In other areas, it's the luxury brands, Porsche and Audi that are spearheading the Group's future. "Porsche has adopted by far the most ambitious electrification strategy of all the brands. Porsche estimates that by 2025 at the latest over half of all new Porsches will be electrified, in other words powered solely by batteries or as plug-in hybrids" said Diess. "Audi's role it to be the technical and technological spearhead for the Group. The new team began work in spring with the ambition to lead Audi back to the top of the premium competition."

Quelling rumours that VW could be looking to sell off some of its high-end luxury brands, Diess said: "Our emotional luxury cars from Bentley, Lamborghini and Bugatti are weathering the crisis exceedingly well. Booked business in Ducati's motorbike business is up significantly year-on-year."

As for VW itself, Diess said: "The launch of the ID.3 is fundamental for the future of VW and the achievement of climate targets. Over 30,000 units of this all-electric vehicle have been ordered. Following on the heels of the ID.3, Ralf Brandstätter as the Volkswagen brand's new CEO presented the second model from the ID family - the ID.4 - only last week. The ID.4 is a global car that will be launched almost simultaneously in Europe, China and the USA."

Skoda was congratulated on its 125th birthday ("I would like to wish the new CEO Thomas Schäfer every success in further sharpening awareness of precisely Skoda's values of compelling technology, plenty of space and good value for money" said Diess) while of SEAT and its Cupra spinoff Diess said: "SEAT stands for exciting products and is increasingly venturing into higher price segments with Cupra. Cupra will become an electric and electrifying automotive brand that captivates with exciting designs, the latest technology, and a modern, urban appearance. The electrification of Cupra is starting with the Cupra Leon as a plug-in hybrid and the all-electric el-Born, which will be launched next year."

Speaking of VW's decision to collaborate with Ford on future commercial vehicles, Diess said: "What is probably the most radical change in the Group is taking place in light commercial vehicles in Hanover. The decisions on the Ford partnership, the electrification of the VW Bulli, and the preparation for self-driving technology to move people and goods with ArgoAI set the direction. Carsten Intra is taking light commercial vehicles through this change as new CEO."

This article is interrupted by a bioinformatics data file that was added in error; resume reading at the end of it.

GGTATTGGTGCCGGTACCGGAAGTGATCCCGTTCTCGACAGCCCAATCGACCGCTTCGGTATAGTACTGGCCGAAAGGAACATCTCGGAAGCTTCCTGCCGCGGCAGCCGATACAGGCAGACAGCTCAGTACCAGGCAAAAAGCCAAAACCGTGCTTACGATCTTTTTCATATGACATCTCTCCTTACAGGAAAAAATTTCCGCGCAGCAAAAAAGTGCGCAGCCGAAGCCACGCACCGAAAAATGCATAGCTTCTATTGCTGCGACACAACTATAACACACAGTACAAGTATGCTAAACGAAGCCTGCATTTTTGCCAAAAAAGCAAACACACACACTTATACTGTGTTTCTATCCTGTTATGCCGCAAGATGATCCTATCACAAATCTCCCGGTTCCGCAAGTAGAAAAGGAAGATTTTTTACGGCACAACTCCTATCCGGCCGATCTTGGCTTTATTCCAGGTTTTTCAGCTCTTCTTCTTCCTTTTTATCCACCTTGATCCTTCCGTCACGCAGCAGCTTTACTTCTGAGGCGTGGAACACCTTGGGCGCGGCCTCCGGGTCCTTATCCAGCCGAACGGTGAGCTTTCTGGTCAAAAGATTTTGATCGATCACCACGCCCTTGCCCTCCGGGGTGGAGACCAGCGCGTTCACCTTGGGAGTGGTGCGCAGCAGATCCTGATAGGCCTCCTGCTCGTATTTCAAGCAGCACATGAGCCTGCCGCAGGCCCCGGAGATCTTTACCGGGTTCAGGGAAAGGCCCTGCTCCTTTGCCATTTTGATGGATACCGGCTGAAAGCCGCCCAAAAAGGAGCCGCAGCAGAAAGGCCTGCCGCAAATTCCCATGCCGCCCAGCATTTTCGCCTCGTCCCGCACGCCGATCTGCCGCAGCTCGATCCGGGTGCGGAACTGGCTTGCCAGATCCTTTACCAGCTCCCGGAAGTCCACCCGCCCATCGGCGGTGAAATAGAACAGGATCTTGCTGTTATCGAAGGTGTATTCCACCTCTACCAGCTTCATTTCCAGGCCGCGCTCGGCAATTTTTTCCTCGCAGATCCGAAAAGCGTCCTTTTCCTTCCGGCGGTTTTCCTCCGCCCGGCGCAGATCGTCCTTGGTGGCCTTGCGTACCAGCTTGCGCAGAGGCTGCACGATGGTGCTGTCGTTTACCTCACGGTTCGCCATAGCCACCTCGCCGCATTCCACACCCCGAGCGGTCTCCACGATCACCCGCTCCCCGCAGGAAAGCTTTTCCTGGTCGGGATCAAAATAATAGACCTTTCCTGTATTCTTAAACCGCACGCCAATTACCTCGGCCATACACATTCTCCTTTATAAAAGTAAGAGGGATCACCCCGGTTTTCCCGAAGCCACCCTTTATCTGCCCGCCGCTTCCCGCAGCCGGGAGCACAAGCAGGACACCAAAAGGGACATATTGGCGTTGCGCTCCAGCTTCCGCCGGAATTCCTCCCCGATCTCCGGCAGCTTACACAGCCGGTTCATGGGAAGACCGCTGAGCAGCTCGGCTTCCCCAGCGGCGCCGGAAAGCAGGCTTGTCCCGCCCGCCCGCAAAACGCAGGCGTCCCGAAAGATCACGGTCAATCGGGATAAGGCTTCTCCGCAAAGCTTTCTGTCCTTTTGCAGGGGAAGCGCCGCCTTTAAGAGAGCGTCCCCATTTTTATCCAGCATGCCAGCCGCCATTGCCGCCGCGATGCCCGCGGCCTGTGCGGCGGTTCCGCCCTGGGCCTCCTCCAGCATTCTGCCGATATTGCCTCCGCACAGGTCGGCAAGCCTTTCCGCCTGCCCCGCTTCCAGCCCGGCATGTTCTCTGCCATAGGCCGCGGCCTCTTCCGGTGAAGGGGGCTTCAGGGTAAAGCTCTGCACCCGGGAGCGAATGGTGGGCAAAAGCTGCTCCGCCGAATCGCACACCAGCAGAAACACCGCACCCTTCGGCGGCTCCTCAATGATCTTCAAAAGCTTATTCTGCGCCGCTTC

Concluding his speech, Diess reiterated VW's support for moves towards a carbon-zero economy: "With our rapidly growing range of electric vehicles and the powerful transformation of the value chain, the Volkswagen Group is better prepared for the foreseeable introduction of stricter CO2 fleet targets than the competition. However, efforts to transform the value chain must be further stepped up to support the European Commission's Green Deal. The transformation of propulsion is the simpler change that traditional automotive manufacturers must accomplish. The fact that the car will develop into a fully networked mobility device in the next ten years will be much more far-reaching. Volkswagen must be able not only to offer transportation shells but also the brain that safely steers the vehicle with artificial intelligence. Volkswagen wants to combine the car, the brain, and services and offer a unique mobility experience of the new era. Therefore, we need to transform into a digital company that reliably operates millions of mobility devices worldwide, always remains in contact with customers, and improves services, the vehicles' comfort, and safety on a weekly or even daily basis."


Published on September 30, 2020
Written by